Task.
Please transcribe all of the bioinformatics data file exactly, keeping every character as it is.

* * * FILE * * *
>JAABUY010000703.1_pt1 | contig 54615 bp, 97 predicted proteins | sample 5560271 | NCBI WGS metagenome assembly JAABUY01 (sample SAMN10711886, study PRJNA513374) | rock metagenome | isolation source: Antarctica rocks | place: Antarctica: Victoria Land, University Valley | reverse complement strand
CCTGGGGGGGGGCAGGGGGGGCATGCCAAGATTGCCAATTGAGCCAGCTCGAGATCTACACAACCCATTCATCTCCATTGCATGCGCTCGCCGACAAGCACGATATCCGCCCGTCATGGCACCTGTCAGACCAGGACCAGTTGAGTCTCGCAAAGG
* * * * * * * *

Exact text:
>JAABUY010000703.1_pt1 | contig 54615 bp, 97 predicted proteins | sample 5560271 | NCBI WGS metagenome assembly JAABUY01 (sample SAMN10711886, study PRJNA513374) | rock metagenome | isolation source: Antarctica rocks | place: Antarctica: Victoria Land, University Valley | reverse complement strand
CCTGGGGGGGGGCAGGGGGGGCATGCCAAGATTGCCAATTGAGCCAGCTCGAGATCTACACAACCCATTCATCTCCATTGCATGCGCTCGCCGACAAGCACGATATCCGCCCGTCATGGCACCTGTCAGACCAGGACCAGTTGAGTCTCGCAAAGG